BACKGROUND: To do a gender comparison of absolute risk of recurrent myocardial infarction (MI). DESIGN: Registration of all first and second MI amongst Icelandic males and females 1981-1999. METHODS: The whole of Icelandic population, 40-74 years of age. RESULTS: The mean recurrence rate (second attack) for men was 45.7/1000 MI survivors/year and for women 39.0/1000 per year. The male/female (M/F) ratio was 1.17, 95% confidence interval 1.00-1.37, P = 0.05 and did not change significantly with age. The M/F ratio for first MI in comparison was two to seven, lowest in the oldest group. The recurrence rate decreased significantly and similarly in both sexes during the observation period. CONCLUSION: The absolute risk of MI is closely similar amongst both sexes and has decreased similarly suggesting that the same kind of secondary intervention is effective amongst both sexes in a general population.
While acute myocardial infarctionÂ Â (AMI) mostly is a disease of the elderly it also affects younger individuals, often with serious consequenses. In 1980-1984 a study was carried out on the incidence, risk factors, infarct location and distribution of atherosclerosis among Icelanders forty years and younger with AMI. Here we present the results of a similar study carried out for the five year period 2005-2009.
Medical and autopsy records of all individuals, forty years and younger, diagnosed with AMI (I21 in ICD-10) at Landspitali, National University Hospital 2005-2009, or suffering sudden cardiac death in Iceland during the same period were reviewed.Â Blood tests, electrocardiograms, echocardiograms, coronary angiograms and autopsy results were reviewed with respect to AMI-criteria. Statistical comparisons of ratios and means were carried out using Chi-square test and T-test, respectively.
38 individuals 40 years and younger, 32 males and 6 females,Â fulfilled the diagnostic criteria ofÂ AMI.Â Calculated incidenceÂ for the population at risk was 10/100.000/year (14/100.000/year in 1980-1984) and theÂ mean age Â±S.D. was 36.7Â±3.9. Three (7.9%) died suddenly before reaching hospital but of the 35 hospitalised patients 30 day mortality was zero, compared to nine (23.7%) pre-hospital deaths and two (6.9%) hospital deaths in 1980-1984.Â Thus, combined pre-hospital and in-hospital (30 day) mortality was 28.9% and 7.9% in the previous and recent time periods, respectively (p=0.02). In 2005-2009, 77.1% hadÂ a smoking history and 31.4% were hypertensive compared to 97% and 6.9% in 1980-85 (p=0.026 and p=0.015, respectively).Â Body mass index (BMI) was higher in the later period, 28.6Â±4,8 kg/m2 compared to 26.1Â±3.6 (meanÂ±S.D.; p=0.04) but s-cholesterol was lower, 5.1Â±1.4 mmol/L compared to 6.3Â±1.16 ( meanÂ±S.D.; p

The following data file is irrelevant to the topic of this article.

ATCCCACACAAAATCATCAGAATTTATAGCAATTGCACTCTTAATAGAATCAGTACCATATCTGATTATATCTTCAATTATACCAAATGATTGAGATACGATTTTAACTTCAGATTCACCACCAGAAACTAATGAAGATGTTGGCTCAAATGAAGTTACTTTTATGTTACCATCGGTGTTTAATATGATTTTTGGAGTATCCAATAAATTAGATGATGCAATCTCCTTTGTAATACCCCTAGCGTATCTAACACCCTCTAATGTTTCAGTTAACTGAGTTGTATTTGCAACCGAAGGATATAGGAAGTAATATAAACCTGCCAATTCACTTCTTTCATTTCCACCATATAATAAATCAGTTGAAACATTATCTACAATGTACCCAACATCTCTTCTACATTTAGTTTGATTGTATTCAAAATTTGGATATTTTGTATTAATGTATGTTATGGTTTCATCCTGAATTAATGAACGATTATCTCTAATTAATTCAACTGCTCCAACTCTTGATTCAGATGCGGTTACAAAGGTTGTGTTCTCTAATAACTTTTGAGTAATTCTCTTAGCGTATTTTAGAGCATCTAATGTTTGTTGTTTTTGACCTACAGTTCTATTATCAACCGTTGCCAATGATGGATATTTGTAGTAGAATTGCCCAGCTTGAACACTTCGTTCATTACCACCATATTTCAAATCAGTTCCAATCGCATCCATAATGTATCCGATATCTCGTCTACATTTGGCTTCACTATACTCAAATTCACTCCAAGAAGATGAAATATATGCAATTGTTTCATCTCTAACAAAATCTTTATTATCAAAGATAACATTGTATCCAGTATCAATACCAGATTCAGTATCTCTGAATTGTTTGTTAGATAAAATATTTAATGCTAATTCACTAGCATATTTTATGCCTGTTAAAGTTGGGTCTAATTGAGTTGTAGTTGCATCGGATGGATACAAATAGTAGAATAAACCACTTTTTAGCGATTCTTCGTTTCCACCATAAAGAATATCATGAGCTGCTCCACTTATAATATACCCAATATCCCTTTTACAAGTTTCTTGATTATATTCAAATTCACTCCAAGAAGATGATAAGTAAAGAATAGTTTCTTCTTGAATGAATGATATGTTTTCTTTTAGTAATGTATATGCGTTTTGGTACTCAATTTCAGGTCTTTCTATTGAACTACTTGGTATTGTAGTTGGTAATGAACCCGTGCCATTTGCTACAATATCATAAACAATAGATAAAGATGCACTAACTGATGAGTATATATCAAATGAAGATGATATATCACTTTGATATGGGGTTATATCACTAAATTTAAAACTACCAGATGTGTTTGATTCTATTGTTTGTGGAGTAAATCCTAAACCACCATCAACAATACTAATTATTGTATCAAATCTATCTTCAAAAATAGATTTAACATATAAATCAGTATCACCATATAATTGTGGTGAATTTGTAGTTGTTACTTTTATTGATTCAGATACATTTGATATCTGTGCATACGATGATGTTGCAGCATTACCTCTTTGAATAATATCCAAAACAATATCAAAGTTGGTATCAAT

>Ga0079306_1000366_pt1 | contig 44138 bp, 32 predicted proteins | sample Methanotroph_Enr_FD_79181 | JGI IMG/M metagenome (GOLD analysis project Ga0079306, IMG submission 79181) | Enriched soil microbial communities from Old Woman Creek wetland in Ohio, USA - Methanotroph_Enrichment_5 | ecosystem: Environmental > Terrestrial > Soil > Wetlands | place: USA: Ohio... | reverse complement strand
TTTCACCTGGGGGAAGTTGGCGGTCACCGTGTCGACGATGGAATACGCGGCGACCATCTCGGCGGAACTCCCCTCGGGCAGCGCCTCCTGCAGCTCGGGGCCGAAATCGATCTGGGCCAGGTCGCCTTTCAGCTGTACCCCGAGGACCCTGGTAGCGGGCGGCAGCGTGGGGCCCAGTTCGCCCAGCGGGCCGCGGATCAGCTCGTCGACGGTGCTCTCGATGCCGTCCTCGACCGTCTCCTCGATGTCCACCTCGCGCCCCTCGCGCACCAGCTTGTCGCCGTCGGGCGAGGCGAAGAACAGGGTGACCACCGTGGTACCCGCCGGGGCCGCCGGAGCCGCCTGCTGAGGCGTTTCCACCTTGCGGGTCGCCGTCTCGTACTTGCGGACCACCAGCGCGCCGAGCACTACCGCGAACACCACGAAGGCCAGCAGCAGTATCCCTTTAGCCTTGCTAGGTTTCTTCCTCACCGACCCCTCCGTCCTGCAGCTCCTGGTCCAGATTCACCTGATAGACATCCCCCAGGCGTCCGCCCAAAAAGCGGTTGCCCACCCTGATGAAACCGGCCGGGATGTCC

OBJECTIVE: To analyse to what extent the recent decline in coronary heart disease mortality in Iceland is due to changes in incidence, recurrence and case fatality rates. DESIGN: A countrywide registration of myocardial infarction (MI) in people aged 25-74 was performed in Iceland during 1981-1999 according to the MONICA protocol. Possible cases were found by review of all hospital discharge records, autopsy records and death certificates. RESULTS: MI death rate declined by 63% in males and 51% in females, most in the youngest age groups in men (86%) and least in the oldest (49%). In women there was not a significant difference in age groups. Overall the age-adjusted reduction in MI death rate was 55.4% in both sexes combined; of this 23.1% was due to incidence reduction, 22.8% to recurrence reduction and 11.6% to case fatality reduction. In the youngest age groups the decline in incidence contributed most to the decline in MI death rate (62% in men and 71% in women), but thereafter the decline in case fatality in men. In the older age groups decline in recurrence rate has greater weight. CONCLUSION: The recent decline in MI mortality under the age of 75 years in Iceland is due to reduction in incidence and recurrence rate by about 40% each and to reduction in case fatality by 20%.